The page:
S: I think we covered the most interesting clashes. As breather from discussing upcoming games, I see the rumour-mill is in full rotation again, Italian media saying Del Piero is being courted by Evergrande. I have to say that just looks like a huge bullshit rumour to me, it’s tedious to see all this so often.
B: I don’t know, with there being rumors that Elkeson is being courted by Napoli (I believe), Evergrande would have an opening.
S: That may be so but Del Piero is almost 40, Xu Jiayin has said a few times that signing players over 30 is against their policy. They made an exception in Diamanti, but he’s an active Italian squad player, Del Piero retired years ago, I don’t see any substance in this at all.
B: I get what you’re saying, it’s often as much the fault of agents as it is the media, nobody has clean hands.
S: Yes, thankfully tends to stay away from transfer gossip, even if we are not totally immune.
B: Indeed, we do a lot of hard work sorting through the bs.
S: And there’s a lot of bs to sort through. So what about the fixtures next midweek?
B: Again not much to get too excited about, but I think the Beijing-Jiangsu and Evergrande-East Asia matches will capture the most attention.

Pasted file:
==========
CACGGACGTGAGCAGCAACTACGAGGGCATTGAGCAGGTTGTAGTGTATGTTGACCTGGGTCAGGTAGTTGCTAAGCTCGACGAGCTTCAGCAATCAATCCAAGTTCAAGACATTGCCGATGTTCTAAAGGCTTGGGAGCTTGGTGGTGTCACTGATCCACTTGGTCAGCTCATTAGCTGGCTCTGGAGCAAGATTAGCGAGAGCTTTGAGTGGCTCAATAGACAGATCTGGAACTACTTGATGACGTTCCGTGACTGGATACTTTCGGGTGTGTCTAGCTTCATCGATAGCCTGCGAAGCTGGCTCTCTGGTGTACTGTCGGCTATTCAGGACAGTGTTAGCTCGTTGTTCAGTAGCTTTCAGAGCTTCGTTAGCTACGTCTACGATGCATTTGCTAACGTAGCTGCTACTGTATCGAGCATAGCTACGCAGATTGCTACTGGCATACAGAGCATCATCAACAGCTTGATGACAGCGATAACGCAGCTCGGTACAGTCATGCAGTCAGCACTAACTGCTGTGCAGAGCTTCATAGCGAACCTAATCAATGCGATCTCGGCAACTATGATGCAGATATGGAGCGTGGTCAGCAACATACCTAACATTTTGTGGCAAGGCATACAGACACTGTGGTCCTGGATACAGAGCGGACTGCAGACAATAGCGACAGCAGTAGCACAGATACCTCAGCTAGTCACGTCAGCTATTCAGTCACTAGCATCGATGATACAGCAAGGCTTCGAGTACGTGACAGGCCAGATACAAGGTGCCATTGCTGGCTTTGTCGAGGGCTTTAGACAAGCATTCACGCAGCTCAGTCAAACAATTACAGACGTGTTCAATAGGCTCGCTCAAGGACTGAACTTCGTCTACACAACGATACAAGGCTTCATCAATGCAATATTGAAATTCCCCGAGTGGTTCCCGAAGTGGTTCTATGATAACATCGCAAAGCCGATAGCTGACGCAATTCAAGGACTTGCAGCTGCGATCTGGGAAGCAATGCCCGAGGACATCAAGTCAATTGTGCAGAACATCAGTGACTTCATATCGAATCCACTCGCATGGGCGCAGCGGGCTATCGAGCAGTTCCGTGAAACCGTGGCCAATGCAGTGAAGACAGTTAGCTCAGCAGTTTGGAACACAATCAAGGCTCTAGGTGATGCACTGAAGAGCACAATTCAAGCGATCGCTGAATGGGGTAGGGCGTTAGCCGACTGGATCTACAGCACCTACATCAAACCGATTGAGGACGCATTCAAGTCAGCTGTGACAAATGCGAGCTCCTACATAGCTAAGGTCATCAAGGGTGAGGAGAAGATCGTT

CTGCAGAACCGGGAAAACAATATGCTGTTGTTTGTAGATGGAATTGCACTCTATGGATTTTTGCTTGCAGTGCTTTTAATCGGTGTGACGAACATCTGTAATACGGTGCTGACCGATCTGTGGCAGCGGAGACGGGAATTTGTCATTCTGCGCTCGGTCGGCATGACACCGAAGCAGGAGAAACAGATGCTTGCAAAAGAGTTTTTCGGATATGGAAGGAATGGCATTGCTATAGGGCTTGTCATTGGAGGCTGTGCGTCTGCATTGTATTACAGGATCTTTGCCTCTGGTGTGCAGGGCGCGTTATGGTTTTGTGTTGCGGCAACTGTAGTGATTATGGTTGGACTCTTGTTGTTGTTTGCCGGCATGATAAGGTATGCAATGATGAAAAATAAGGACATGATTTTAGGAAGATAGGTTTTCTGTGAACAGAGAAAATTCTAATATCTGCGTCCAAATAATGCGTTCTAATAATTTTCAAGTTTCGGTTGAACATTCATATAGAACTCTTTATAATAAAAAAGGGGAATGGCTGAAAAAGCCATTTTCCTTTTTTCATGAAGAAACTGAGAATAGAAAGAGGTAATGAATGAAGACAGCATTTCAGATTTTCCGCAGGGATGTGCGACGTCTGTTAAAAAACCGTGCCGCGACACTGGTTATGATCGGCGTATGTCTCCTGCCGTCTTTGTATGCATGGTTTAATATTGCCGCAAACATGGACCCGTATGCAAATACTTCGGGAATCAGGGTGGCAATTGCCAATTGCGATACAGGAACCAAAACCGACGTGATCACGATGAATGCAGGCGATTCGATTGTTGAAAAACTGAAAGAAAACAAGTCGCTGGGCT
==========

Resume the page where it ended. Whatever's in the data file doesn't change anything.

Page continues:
S: Both worth watching, but at this point there’s not as much we might be able to say since this weekend’s games will affect how the teams go into the midweek fixtures. I can’t remember many midweek matches last year, I’m guessing the schedule was compressed a bit this year to make up for the elongated break.
B: Yeah, it’s what we’ve come to expect during a World Cup year.
S: I think it makes sense to do that, but I am not clear as to why there are no games in the first two weeks of June when the World Cup doesn’t start until the middle of June. When you have teams like Harbin having to play 7 games away from home because of alleged weather problems it looks even more bizarre.
B: I think that’s a FIFA rule, giving the players time to take part in tune-up friendlies before the World Cup.
S: I thought it might be something like that. It would be interesting to compare with other summer leagues to see how they do it, like the MLS.
B: I’m not sure if the MLS has changed, but previously they didn’t even take the World Cup off, a fucking joke if you ask me.
S: Yes that seems rather silly indeed.
B: There are some in the US that still have a ways to go, as evidenced by this graphic. It makes me cringe…
S: Actually found that quite funny, even although i don’t know much about US sports. Well, I think we are pretty much done, unless you’ve something to add?
B: I”m okay with ending things here.
S: Ok, another solid drinking session ends. Cheers!